Added to the political question of whether either one of the competing debt-limit plans can pass Congress is a practical question from the nonpartisan CBO: How much will they cut the deficit?
The proposal by the 'Gang of Six' senators Tuesday draws on ideas from the deficit commission. The middle-of-the-road plan will have to overcome partisan concerns and a lack of time.
Debt ceiling talks could result in a $4 trillion 'grand bargain,' or a smaller $2 trillion deal. Most economist say the bigger deal would be more helpful – and send a positive message to markets.
Ben Bernanke, head of the Federal Reserve, suggested Wednesday that lawmakers should instead focus on cutting the deficit over the medium to long term, in light of the slow recovery.
Fed chief Bernanke avoids taking a position on taxes while telling Congress it must act 'in a timely manner' to reduce the deficit. Failing to raise the debt limit, he says, would be a costly mistake.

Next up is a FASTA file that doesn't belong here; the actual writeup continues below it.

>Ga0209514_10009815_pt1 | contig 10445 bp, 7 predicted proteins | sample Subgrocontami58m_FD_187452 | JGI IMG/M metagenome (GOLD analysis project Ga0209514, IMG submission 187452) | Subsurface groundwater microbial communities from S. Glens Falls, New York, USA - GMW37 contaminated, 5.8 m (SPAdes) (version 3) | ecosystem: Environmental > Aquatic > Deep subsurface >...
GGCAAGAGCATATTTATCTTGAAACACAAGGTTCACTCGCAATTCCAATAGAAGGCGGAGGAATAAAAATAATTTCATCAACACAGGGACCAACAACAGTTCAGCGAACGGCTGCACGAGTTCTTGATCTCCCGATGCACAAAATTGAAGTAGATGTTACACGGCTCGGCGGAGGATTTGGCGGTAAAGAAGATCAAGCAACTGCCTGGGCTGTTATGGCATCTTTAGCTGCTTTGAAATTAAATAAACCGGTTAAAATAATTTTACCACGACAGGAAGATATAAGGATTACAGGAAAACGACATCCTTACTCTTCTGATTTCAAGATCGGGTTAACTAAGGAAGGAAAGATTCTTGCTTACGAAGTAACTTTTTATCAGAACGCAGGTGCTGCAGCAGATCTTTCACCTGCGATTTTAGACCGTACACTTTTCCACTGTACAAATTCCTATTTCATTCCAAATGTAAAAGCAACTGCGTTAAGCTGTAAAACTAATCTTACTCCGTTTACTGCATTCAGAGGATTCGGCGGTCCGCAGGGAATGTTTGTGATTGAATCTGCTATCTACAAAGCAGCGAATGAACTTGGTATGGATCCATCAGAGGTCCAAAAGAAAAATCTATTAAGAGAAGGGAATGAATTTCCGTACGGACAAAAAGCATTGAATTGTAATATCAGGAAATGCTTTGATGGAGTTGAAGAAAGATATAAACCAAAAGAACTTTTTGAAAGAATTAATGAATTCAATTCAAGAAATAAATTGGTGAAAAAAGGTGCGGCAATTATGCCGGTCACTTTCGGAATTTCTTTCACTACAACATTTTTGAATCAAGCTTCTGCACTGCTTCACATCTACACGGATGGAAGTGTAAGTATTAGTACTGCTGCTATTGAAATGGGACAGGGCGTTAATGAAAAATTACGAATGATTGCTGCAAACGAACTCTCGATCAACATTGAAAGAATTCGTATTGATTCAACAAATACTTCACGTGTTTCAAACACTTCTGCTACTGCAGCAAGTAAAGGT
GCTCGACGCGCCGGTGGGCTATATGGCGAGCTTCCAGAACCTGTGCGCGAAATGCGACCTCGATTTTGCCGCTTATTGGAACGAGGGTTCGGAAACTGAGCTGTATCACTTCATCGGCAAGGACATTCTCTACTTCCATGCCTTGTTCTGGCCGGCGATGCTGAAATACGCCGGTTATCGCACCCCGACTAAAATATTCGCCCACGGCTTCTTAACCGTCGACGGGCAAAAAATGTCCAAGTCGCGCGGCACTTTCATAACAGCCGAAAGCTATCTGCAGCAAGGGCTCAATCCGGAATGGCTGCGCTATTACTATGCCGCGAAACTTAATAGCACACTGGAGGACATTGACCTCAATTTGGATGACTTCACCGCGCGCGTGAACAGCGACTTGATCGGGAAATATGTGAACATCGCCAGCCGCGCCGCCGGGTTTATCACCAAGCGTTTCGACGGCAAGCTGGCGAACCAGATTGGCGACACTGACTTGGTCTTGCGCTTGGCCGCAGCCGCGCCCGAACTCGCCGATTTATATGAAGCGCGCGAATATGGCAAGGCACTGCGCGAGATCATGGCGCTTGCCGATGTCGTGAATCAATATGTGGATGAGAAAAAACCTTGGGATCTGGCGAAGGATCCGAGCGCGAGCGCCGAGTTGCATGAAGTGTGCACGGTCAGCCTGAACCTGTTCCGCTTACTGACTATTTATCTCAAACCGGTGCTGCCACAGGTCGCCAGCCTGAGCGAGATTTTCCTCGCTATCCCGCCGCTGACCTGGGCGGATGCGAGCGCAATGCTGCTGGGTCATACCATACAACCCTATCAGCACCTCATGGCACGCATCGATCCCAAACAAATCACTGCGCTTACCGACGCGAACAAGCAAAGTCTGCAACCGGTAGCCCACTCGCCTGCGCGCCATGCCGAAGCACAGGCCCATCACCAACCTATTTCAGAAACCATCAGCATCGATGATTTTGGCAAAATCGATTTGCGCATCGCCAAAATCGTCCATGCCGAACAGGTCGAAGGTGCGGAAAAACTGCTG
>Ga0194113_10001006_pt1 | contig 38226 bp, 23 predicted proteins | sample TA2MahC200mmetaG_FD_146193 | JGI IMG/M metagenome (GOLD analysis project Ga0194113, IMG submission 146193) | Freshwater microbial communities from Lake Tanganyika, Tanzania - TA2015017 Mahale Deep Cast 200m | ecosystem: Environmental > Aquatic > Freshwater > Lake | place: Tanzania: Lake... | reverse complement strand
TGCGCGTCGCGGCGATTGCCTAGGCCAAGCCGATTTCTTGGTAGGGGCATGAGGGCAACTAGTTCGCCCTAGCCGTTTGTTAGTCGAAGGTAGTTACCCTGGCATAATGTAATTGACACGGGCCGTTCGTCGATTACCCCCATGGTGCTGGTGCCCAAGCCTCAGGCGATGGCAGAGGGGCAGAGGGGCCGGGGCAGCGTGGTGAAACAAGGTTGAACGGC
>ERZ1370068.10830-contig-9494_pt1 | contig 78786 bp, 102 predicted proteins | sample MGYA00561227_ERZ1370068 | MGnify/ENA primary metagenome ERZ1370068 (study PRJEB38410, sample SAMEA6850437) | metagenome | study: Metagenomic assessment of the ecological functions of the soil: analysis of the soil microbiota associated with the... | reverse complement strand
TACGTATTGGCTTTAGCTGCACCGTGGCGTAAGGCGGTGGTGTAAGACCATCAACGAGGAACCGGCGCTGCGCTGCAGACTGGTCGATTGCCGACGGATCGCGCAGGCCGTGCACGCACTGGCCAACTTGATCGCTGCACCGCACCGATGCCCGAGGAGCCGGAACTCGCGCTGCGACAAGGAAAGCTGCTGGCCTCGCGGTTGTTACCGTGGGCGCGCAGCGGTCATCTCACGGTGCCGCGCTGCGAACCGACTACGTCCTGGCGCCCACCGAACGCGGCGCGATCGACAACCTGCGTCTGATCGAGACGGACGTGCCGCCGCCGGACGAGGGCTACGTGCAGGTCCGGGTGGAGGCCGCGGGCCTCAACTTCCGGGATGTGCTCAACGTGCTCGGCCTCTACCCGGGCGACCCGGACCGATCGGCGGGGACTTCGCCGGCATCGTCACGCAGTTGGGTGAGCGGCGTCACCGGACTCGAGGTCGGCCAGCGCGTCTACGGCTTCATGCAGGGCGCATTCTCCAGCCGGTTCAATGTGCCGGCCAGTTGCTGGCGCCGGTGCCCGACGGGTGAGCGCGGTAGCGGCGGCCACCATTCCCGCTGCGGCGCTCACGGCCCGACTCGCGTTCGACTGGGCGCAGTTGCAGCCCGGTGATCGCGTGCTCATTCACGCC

The Dow gained about 123 points, and the Nasdaq gained about 39 points, led by gains in energy
One of the few potential points of bipartisan compromise in the budget stalemate is reining in tax breaks. A Senate vote Tuesday could reveal whether GOP senators are on board.
Republicans and Democrats seem to be talking past each other on Social Security. Republicans are unwilling to consider tax increases, and Democrats don't want to cut benefits.
Vice President Joe Biden hosted a meeting with lawmakers from both parties Thursday on curbing deficits. Although some options are controversial, there's still room for agreement on other parts of the federal budget.